Academic journal article Journal of Accountancy , Vol. 176, No. 4
The first center in the United States devoted to the study of ethics in the accounting profession launched its major programs this term at Binghamton University of the State University of New York.
"We're cosponsoring the first research conference in accounting ethics with Ernst & Young, we're developing unique training programs to foster the ethical reasoning skills practitioners need and we've just launched Research on Accounting Ethics, the first ethics journal in accounting," said Lawrence Poneman, director of the Center for the Study of Ethics and Behavior in Accounting (CEBA).
CEBA is needed, asserted Poneman, also an associate professor of accounting and Arthur Andersen Teaching Fellow at Binghamton University, because the "ethical core" of the accounting profession has come under close scrutiny in the wake of the explosion of litigation targeting accounting firms, the recession, the demise of Laventhol and Horwath, the savings and loan crisis and similar developments.
Misleading perceptions. To overcome the often misguided public perception of accountants' culpability in these developments, the profession is modifying and improving its ethical standards for practitioners and CPA firms. The increased emphasis on ethics has resulted in revised codes of professional conduct for auditors and management accountants as well as new internal and external auditing standards.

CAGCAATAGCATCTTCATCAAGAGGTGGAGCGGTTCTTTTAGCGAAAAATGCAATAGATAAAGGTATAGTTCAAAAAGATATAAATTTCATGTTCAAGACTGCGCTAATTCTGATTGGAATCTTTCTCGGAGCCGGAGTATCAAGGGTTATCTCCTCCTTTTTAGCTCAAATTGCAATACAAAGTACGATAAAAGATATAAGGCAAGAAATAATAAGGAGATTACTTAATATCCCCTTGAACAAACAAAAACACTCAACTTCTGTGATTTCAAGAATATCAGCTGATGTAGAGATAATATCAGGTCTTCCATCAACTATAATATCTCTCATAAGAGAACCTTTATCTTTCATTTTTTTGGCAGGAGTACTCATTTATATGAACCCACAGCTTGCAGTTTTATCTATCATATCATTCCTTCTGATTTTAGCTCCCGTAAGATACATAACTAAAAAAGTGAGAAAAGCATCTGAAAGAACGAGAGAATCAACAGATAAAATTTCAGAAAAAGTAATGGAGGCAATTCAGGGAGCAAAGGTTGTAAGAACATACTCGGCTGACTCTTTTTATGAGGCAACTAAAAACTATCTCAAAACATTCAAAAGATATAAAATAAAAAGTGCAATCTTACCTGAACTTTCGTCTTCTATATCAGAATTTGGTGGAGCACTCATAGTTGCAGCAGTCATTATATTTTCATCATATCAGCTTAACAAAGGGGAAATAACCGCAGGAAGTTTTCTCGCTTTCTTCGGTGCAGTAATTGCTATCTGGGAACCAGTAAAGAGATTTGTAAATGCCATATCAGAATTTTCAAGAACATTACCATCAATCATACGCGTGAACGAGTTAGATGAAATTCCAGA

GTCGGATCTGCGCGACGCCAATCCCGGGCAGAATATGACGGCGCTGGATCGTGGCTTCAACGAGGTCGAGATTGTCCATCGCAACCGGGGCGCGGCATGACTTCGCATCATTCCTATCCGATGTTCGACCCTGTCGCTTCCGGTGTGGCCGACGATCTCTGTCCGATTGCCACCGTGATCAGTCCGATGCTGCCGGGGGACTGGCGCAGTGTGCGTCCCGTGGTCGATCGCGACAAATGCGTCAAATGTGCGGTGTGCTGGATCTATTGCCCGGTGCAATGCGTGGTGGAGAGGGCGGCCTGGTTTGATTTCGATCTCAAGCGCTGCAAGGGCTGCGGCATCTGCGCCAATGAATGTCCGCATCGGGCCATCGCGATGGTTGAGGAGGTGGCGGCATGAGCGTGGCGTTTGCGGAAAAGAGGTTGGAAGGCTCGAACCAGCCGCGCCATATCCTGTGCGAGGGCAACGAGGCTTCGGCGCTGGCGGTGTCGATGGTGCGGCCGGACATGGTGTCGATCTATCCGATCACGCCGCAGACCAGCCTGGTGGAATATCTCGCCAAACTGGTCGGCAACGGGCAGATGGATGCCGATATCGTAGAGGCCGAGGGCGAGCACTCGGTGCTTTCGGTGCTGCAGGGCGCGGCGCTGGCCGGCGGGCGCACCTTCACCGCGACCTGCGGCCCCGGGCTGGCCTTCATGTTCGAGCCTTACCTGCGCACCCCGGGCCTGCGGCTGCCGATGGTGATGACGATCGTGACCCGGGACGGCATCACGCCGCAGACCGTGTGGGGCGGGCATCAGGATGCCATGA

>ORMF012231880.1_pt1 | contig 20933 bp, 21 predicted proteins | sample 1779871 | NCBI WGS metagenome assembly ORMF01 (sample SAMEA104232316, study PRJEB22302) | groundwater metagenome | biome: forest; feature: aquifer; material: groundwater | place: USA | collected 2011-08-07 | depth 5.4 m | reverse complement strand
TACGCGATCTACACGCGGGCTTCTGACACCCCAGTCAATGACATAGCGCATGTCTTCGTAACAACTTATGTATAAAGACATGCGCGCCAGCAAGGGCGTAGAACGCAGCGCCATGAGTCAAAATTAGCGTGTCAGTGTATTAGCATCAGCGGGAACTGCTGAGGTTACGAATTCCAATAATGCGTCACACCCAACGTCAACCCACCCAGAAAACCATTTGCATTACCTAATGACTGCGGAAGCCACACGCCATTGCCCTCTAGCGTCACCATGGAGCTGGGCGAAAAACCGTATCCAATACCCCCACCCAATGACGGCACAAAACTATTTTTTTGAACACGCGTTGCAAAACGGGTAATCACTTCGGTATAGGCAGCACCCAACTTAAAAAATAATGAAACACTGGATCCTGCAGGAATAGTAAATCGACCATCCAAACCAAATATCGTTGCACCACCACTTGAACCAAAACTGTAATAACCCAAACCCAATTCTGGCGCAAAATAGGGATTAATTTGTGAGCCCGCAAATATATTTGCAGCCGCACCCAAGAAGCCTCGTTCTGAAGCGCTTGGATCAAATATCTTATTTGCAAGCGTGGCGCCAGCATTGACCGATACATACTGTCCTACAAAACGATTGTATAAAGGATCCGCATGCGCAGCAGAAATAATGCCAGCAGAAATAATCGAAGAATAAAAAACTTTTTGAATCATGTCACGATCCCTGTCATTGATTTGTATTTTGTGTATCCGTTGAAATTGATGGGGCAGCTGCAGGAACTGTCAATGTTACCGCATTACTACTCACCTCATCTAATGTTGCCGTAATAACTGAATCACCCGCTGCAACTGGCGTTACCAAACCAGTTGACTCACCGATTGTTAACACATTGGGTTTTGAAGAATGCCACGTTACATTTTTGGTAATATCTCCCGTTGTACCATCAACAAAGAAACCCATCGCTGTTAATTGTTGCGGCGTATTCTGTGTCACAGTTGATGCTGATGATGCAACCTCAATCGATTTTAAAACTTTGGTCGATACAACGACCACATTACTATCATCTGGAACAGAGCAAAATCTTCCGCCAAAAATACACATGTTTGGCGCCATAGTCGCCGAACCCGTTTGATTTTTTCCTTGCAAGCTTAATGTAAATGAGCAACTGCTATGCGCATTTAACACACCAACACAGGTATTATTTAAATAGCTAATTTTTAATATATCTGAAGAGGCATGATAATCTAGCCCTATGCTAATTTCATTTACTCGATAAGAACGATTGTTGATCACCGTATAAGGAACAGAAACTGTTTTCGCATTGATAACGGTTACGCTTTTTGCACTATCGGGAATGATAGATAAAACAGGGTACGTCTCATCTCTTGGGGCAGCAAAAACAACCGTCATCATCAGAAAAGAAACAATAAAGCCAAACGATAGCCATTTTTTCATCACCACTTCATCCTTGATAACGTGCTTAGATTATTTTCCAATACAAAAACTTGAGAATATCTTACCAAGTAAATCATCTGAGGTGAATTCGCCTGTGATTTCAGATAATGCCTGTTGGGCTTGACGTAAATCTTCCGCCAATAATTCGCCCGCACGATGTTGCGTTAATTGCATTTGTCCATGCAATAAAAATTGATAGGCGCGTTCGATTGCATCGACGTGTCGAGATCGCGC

As businesses become more complex," Poneman said, "the likelihood of ethics, integrity and credibility problems grows. As a result, accounting professionals increasingly are expected to be not only technical experts but ethical experts as well."
But what does being an ethical expert mean in the real world? …